It appears from Acts 2 and from other examples in the New Testament church (such as the Philippian jailer, the Ethiopian eunuch, and Paul himself) that baptism was administered shortly after the profession of faith.
Yet in the early church, an early noncanonical document that describes early Christian practices of ministry, which French scholars date around a.d. 50, there was a delay in baptism. This delay was probably established because some converts fell away from the faith due to having no background to the meaning of their commitment either in believing, behaving, or belonging. This was the case for Simon (Acts 8:9–25) and the falling away of believers dealt with by the writer to the Hebrews (Heb. 5:11–14).
The problem of converts falling away from the faith was not only an early church problem but one addressed by the International Consultation on Discipleship. “Our zeal, to go wider has not been matched by a commitment to go deeper.”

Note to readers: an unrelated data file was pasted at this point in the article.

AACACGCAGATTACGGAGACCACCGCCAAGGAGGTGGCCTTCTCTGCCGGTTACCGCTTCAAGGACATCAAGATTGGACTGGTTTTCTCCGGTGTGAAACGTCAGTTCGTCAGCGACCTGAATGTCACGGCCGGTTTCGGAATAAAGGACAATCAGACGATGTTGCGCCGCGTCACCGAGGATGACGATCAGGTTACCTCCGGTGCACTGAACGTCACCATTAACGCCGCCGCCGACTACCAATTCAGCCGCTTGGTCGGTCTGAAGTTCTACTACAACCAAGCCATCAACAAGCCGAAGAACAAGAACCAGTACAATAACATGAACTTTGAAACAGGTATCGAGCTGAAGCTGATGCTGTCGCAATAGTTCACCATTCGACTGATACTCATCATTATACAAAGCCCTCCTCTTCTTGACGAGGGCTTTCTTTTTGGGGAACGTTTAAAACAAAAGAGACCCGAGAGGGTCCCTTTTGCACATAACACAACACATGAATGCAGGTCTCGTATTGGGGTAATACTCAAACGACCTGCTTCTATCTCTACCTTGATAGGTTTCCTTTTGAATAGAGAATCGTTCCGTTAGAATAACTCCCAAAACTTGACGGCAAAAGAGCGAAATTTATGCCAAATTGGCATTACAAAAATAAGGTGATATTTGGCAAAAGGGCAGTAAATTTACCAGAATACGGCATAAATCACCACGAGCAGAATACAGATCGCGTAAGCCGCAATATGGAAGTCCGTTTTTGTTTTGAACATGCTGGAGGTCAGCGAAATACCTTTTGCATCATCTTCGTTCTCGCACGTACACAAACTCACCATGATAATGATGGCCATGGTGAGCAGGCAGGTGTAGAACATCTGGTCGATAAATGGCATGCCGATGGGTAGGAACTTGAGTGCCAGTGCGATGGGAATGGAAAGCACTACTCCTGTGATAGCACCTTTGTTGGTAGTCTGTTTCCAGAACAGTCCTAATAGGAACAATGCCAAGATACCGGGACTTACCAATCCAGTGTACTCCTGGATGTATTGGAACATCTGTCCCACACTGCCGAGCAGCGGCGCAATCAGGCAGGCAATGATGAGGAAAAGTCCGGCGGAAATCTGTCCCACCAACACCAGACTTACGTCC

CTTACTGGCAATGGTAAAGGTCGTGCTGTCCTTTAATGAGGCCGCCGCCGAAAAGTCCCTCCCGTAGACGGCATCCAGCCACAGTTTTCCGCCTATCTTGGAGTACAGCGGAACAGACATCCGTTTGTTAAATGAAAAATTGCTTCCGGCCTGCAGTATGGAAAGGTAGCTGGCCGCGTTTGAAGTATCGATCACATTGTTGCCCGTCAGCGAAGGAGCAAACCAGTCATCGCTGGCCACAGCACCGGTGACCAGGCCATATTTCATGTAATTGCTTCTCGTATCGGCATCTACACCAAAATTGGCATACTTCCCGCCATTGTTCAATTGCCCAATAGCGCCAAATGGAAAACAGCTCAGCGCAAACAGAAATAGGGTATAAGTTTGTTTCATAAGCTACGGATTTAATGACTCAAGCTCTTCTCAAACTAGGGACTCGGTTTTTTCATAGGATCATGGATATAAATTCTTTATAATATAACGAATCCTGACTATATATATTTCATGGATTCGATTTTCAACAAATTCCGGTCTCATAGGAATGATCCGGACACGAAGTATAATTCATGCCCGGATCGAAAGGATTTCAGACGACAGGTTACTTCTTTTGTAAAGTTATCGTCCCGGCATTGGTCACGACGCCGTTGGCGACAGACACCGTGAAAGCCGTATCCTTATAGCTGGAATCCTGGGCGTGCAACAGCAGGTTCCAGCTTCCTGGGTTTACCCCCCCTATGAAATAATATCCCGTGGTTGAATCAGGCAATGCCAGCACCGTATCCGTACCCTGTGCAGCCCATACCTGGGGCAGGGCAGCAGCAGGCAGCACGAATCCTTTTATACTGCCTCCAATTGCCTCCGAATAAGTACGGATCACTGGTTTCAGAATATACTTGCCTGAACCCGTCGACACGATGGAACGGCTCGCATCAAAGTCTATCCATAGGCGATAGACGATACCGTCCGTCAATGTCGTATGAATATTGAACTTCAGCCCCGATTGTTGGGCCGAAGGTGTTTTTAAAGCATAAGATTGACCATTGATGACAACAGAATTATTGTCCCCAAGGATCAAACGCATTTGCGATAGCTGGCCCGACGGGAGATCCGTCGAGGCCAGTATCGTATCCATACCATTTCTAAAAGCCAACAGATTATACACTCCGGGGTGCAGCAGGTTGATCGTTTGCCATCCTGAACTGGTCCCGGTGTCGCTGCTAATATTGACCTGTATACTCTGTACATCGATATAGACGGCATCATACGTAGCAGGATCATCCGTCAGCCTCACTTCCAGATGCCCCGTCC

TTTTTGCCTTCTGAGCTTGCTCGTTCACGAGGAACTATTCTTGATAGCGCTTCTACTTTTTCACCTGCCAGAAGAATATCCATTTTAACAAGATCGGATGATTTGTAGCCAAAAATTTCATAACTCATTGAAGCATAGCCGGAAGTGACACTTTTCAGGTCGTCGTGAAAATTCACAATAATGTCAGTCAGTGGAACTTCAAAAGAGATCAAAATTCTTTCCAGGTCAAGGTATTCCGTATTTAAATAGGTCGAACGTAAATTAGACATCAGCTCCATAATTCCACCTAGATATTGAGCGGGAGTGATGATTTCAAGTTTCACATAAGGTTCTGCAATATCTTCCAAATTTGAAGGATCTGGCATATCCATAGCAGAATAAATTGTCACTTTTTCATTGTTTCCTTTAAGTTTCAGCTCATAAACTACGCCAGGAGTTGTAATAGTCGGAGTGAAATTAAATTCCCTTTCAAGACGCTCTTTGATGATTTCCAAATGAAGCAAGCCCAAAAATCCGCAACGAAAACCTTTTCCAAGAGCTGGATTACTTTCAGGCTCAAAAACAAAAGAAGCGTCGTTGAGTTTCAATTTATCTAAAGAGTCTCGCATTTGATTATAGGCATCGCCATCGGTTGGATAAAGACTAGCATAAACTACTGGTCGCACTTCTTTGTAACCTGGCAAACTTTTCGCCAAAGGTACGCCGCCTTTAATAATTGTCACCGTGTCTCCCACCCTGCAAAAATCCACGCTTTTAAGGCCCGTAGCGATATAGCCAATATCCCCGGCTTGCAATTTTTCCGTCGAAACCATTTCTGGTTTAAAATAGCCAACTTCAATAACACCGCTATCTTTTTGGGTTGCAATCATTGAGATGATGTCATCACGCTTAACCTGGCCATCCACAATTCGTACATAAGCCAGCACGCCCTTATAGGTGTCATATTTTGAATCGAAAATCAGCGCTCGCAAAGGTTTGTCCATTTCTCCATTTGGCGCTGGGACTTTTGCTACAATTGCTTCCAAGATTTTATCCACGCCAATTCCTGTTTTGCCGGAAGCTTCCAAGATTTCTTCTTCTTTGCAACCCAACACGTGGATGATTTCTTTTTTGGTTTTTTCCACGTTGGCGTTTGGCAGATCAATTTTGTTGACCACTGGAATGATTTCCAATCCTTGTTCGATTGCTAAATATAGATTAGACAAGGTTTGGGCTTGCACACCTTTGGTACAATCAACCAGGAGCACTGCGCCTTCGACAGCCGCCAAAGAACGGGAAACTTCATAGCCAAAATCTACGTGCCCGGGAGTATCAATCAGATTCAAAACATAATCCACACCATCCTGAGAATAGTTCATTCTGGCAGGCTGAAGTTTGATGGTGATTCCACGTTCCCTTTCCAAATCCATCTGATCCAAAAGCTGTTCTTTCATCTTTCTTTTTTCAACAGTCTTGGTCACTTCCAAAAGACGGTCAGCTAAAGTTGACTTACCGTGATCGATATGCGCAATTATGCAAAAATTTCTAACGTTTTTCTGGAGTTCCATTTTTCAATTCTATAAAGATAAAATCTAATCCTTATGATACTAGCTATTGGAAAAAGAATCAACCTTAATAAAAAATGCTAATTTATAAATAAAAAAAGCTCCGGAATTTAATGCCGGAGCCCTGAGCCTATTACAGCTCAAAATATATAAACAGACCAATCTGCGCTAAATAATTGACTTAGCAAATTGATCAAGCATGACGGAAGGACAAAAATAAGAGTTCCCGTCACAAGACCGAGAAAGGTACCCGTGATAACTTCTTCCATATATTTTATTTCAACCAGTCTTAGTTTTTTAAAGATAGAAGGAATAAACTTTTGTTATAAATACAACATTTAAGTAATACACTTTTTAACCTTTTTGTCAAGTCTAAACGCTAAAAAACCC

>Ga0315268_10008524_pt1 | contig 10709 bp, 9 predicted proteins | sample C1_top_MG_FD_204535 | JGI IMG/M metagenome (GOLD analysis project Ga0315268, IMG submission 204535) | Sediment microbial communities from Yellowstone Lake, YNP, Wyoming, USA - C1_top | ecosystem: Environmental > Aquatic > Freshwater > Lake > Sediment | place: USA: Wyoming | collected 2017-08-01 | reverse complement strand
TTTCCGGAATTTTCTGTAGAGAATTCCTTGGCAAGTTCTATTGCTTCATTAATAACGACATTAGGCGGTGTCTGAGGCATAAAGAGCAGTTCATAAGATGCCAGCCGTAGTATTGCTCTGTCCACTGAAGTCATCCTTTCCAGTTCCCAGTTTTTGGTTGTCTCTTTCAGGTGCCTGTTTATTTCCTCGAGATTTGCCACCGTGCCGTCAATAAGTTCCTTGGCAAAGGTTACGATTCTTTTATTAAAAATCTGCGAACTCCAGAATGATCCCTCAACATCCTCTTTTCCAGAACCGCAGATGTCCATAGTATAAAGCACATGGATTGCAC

Large seeker Churches seem to go wider (as many converts as possible), while small Churches seem to go deeper (a commitment to instruction in the faith). This new paradigm is producing a Christianity that is a mile wide and an inch deep, and we see it in the lives of Christians…no peace.
 Webber, R. (2003). Ancient-future evangelism: Making your church a faith-forming community (50). Grand Rapids, MI: Baker Books.
Published on Thursday, July 26, 2012 @ 4:52 AM CDT